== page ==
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You Can Be a Stock Market Genius - Joel Greenblatt


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[amazonsearch]You Can Be a Stock Market Genius[/amazonsearch]


Picked this up at the library this week and realized it did not have a thread on here yet.  Some of the strategies seemed to make sense, but I wonder if the price/value gaps have narrowed on these types of situations now that he has revealed all his secrets. 


Some of the strategies seemed to me to be speculating rather than investing.  In one part he says he bought call options that expired two weeks after a spinoff was scheduled to happen, on the expectation that the price would jump in that time frame.


I'd appreciate to hear what others thought of it, and whether anyone has tried any ofthese techniques.

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I actually started rereading it again today for the umpteenth time. Can't remember the 2-week call option thing, though, so will have to get back on that.


It's no daring guess that the competition has increased in spinoff situations, not as much because of Greenblatt's book as because of the rise of hedge funds. More money with fewer restrictions inhibits the institutional aspect of his argument for spinoff investing, which is the most important one. More of it may still hold true for spinoffs in smaller firms though, even if index fund selling is a non-issue in those cases.


I have bought two spinoffs in the last two years. On one I made 50% in 6 months and on the other, which after almost a year still is in my portfolio, I am about break-even. I was a bit too eager to get in and missed the best bargain that the institutional selloff (micro cap company, spun off from a significantly less 'boring' parent) created.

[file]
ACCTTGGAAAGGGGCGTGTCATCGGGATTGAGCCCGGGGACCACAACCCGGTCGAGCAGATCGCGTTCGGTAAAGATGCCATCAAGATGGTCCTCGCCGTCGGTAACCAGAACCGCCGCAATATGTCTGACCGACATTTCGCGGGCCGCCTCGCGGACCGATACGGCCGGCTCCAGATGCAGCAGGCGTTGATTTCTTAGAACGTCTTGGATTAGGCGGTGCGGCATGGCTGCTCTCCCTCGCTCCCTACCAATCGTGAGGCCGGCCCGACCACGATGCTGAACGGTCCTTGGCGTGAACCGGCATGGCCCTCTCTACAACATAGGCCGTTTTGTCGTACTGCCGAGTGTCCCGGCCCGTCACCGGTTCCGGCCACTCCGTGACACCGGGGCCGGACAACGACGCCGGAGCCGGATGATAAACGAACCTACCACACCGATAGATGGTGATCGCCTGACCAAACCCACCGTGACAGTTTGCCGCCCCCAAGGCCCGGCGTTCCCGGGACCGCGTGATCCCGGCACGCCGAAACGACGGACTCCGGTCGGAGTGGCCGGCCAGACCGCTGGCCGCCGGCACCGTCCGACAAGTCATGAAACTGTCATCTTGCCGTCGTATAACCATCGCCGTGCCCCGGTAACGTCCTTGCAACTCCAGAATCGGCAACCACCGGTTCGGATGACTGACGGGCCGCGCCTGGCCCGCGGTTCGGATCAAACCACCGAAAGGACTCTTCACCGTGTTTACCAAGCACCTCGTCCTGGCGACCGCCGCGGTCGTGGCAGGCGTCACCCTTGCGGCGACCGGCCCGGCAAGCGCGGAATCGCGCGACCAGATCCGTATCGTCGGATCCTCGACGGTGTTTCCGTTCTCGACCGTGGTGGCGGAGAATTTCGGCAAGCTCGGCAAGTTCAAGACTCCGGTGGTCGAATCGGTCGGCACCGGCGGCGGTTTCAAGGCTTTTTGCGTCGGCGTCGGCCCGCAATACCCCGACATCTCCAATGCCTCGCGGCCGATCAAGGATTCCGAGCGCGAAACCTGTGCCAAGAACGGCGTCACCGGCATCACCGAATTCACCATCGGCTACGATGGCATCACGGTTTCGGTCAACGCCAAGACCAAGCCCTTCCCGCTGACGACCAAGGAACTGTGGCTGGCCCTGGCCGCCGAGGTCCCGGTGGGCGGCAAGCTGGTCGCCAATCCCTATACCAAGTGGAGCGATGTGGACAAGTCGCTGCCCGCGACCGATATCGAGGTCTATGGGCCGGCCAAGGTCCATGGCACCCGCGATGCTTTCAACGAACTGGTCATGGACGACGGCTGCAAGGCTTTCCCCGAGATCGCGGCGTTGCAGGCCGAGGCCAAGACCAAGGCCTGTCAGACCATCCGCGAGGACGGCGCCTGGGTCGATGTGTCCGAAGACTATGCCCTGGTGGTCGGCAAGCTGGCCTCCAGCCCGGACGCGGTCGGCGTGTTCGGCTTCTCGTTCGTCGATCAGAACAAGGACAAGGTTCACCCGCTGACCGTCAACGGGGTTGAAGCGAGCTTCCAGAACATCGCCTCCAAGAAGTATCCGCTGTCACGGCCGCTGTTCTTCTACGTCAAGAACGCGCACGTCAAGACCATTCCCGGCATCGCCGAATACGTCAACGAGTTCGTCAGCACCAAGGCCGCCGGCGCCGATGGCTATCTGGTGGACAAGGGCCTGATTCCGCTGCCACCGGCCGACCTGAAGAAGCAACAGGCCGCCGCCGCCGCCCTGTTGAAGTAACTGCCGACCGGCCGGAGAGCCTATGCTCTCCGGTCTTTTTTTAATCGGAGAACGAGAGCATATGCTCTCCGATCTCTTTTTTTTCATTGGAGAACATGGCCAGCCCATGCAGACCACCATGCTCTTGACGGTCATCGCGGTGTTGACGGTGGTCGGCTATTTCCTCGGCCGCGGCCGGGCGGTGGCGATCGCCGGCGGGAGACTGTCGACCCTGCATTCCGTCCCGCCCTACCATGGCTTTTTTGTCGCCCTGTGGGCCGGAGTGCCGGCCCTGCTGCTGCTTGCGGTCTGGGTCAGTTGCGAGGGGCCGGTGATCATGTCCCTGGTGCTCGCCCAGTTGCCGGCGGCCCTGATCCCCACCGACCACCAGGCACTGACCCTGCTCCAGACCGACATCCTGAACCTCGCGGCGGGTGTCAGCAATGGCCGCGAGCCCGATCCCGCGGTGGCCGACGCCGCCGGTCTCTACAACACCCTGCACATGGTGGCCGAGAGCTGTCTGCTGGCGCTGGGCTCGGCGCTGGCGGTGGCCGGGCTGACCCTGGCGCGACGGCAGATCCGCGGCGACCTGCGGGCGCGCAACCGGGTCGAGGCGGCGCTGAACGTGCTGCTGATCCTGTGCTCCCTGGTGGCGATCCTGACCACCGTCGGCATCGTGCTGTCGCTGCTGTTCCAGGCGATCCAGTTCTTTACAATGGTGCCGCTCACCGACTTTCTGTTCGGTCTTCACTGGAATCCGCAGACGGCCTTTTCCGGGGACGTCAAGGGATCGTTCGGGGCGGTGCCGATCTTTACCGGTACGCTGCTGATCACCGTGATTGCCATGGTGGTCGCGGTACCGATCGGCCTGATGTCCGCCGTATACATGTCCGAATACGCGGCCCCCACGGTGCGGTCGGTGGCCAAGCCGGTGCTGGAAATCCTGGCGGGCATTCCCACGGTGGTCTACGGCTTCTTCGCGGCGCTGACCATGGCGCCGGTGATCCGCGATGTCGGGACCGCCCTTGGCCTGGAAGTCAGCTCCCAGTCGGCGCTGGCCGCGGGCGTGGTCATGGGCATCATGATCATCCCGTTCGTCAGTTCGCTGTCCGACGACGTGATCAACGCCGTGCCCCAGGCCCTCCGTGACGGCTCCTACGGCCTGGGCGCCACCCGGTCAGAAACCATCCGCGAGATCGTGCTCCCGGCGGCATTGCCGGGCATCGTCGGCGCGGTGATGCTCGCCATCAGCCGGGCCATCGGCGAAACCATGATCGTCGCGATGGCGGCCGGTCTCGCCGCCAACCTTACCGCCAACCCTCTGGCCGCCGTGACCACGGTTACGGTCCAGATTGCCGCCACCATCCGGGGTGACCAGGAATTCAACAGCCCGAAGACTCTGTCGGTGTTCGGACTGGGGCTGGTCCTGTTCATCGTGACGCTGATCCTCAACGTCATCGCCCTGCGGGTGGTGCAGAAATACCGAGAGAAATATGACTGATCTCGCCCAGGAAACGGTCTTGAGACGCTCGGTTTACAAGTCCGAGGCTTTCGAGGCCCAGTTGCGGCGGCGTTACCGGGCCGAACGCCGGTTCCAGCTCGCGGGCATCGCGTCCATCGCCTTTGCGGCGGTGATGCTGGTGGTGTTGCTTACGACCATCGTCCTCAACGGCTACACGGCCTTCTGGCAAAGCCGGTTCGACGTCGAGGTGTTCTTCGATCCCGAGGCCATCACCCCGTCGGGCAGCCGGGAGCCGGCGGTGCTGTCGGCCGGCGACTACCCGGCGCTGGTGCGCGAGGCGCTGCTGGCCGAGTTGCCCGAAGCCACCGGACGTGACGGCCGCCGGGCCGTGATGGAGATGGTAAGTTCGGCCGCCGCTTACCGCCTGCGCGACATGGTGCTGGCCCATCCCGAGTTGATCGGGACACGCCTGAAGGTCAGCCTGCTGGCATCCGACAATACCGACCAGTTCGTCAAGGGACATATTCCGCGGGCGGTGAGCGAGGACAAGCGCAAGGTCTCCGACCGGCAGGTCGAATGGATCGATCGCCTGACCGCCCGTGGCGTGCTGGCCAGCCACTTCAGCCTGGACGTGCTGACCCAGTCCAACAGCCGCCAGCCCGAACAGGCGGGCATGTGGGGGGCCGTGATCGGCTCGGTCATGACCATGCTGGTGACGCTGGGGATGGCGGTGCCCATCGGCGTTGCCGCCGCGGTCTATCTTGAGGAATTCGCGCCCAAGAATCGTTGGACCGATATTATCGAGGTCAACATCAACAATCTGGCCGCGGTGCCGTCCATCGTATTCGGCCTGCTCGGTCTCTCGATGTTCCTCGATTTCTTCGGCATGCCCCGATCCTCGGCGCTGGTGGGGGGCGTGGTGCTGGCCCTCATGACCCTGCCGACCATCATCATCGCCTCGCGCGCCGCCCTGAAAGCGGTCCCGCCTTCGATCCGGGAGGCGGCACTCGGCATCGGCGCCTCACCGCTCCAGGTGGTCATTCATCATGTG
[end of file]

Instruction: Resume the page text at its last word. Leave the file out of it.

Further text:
One of my other current holdings actually announced that they where considering spinning off a division which has triggered me into considering increasing my position. Maybe it's a bit speculative, but I'm pretty confident that the market will value them higher separately than it's doing now - and to me the stock is clearly undervalued. A more confined timeline for the possible unlocking of value can hardly be a negative. And spinoffs are, if nothing else, in many cases a sign that management is shareholder friendly.


The stock trades at a p/e of 8 with a capital intensive but very high-growth business that has only just turned profitable for them (server hosting, managed services etc) and the other as an ISP and telecom provider for SME, which is a huge cash-cow but low to now growth, although there has been considerable margin expansion in the last few years. The telecom side is about 3.5x bigger than the hosting business at this moment.


My view is that the telecom business is probably worth about 10-12 times earnings and the hosting business could be possibly be worth, considering they have made signficant investments in new servers which are to be opened very soon,  a lot more than that. It may experience both growth and heavy margin expansion due to only now operating the current locations without considerable vacancies and still having depressed earnings in the reporting. Oh, and despite the company plowing some money into the server business, the dividend yield sits at 6.2% this year (net debt of a litte above half of 2011 earnings). 


I veered off quite a bit. Anyhow, this book is one of my favourites and probably the one I read most times, partly because it's such an easy read.

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I actually started rereading it again today for the umpteenth time. Can't remember the 2-week call option thing, though, so will have to get back on that.



The OP is referring to the Marriott situation starting on page 233.


I haven't gotten involved in too many spin-off situations, but my sense is that while the price/value discrepancy has narrowed a bit since more people are looking at these things, the structural issues that create the discrepancy in the first place still exist and can provide good bargains.

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Can anyone suggest any other investing books as enjoyable to read as Greenblatt's?


More anecdotes/history than 'how to', but I remember 'More Money Than God' being pretty enjoyable. Same with Michael Lewis 'The Big Short'.

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Klarman's Margin of Safety is a really well-written book.  The price is outrageous, but you can borrow it from the library.


Running Money by Andy Kessler

FIASCO by Frank Portnoy

Boomerang by Michael Lewis


are all very entertaining 

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